Ivy gourd, or Coccinia grandis, is a member of the cucumber family. It's a vine originating in Asia and Africa, also known as scarlet gourd or Tindora. It has adapted to tropical and subtropical areas. It's considered a noxious, invasive weed, and has become a problem in the U.S. in Hawaii, Texas, Florida, as well as parts of Asia. Ivy gourd takes hold and spreads quickly, capable of growing 4 inches per day. It propagates by root or seed.
Characteristics of Ivy Gourd
Ivy gourd is a perennial, tropical climbing vine that grows aggressively and easily overtakes surrounding ground, nearby fences, utility poles or other nearby structures. Ivy gourd is dioecious, which means it requires two plants of opposite sexes to form the gourd's seeds. The fruit or gourds each contain numerous seeds.
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Seed's Role in Propagation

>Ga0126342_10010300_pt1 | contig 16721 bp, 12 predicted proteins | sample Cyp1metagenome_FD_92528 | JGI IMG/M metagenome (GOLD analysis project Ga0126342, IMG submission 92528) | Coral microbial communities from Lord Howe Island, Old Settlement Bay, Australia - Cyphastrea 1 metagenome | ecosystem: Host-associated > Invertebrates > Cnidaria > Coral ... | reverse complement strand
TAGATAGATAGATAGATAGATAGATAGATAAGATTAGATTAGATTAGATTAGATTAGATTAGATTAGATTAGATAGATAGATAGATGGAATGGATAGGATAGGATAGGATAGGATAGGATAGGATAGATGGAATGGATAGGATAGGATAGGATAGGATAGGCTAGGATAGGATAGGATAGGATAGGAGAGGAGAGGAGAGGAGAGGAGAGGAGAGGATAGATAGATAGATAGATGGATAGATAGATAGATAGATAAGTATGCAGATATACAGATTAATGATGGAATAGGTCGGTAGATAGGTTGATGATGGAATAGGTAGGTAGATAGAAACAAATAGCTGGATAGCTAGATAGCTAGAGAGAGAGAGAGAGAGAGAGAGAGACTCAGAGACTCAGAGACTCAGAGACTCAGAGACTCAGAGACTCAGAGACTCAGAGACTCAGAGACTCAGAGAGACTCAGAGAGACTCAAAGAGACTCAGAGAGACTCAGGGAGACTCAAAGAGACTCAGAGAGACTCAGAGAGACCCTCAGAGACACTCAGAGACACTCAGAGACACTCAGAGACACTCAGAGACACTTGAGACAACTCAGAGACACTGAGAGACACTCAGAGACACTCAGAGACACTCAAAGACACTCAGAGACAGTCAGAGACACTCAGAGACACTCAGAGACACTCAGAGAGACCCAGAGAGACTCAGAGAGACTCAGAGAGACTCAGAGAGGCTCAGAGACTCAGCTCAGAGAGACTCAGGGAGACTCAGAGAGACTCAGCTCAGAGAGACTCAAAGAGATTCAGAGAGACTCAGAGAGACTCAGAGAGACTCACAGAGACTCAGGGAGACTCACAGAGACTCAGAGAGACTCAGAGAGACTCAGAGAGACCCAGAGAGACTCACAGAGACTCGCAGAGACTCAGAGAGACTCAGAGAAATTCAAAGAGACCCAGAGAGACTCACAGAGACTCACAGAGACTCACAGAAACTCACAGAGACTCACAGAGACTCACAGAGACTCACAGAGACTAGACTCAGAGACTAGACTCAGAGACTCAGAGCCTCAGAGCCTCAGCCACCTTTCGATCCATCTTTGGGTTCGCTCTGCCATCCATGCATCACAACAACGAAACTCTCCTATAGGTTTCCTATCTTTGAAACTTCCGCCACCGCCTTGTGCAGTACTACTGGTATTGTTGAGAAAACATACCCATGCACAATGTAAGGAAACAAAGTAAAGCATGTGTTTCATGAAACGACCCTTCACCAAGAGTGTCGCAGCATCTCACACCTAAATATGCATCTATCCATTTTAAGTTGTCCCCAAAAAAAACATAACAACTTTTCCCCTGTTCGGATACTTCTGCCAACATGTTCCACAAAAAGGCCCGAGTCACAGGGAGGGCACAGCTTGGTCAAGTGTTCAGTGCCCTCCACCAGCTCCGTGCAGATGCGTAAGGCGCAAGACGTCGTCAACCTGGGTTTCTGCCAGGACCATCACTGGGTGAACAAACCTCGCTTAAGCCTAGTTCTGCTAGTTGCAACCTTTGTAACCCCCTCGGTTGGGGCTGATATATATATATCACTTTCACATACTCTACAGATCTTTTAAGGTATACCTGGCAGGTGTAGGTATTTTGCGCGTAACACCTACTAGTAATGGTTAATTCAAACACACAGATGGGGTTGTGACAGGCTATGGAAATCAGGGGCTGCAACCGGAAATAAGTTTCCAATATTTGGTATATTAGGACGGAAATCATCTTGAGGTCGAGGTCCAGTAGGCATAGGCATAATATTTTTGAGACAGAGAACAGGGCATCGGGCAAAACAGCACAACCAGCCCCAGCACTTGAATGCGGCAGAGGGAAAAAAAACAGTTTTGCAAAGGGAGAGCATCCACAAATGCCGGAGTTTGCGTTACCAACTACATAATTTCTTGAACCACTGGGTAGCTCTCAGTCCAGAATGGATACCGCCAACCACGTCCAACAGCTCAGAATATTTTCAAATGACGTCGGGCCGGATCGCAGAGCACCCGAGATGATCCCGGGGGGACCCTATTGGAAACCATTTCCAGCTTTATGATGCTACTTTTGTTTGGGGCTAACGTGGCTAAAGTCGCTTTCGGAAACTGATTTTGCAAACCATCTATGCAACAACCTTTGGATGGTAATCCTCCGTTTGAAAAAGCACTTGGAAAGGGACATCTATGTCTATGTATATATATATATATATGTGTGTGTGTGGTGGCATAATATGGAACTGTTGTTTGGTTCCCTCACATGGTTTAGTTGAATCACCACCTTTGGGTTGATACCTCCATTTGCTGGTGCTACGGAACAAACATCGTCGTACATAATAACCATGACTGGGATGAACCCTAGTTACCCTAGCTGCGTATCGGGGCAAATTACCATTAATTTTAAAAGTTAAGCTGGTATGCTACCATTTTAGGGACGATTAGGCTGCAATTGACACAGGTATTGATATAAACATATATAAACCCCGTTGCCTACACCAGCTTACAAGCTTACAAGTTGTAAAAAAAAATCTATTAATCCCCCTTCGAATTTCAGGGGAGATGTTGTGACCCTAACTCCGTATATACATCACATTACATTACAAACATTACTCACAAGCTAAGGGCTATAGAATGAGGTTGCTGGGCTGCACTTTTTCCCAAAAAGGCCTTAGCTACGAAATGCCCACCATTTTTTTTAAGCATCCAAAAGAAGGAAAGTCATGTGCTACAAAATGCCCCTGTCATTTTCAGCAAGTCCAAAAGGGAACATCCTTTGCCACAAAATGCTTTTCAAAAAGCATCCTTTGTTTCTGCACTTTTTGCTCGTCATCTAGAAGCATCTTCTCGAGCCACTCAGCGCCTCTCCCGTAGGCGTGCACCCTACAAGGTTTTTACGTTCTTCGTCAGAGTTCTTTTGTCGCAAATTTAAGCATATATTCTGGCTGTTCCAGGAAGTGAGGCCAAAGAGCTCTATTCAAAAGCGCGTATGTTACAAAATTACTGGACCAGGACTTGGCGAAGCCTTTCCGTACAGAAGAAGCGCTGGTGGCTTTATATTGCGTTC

The ivy gourd's star-shaped, white flowers turn into a small green fruit or gourd that later turns scarlet. Each fruit is filled with many seeds, which play a large part in the vine's spread. The seeds do not go dormant. However, growing ivy gourd from seed is a lengthy process because it takes so long to mature and it is a root vegetable.
In some areas, the ivy gourd reproduces through cuttings or pieces, or birds disperse its seeds. In Guam, where only the male sex of ivy gourd plant exists, it spreads through its root system or cuttings.
The ivy gourd plant's seed-filled fruit is used as an edible vegetable, in chutney or stir-fried. It was introduced to Hawaii as a food crop for backyards. There, it's known as "Thai spinach." It's best eaten when the gourd is still green.
The roots and stems are succulent and help the ivy gourd plant store water through dry seasons. The ivy gourd's shoot tips are also commonly used in Asian cooking.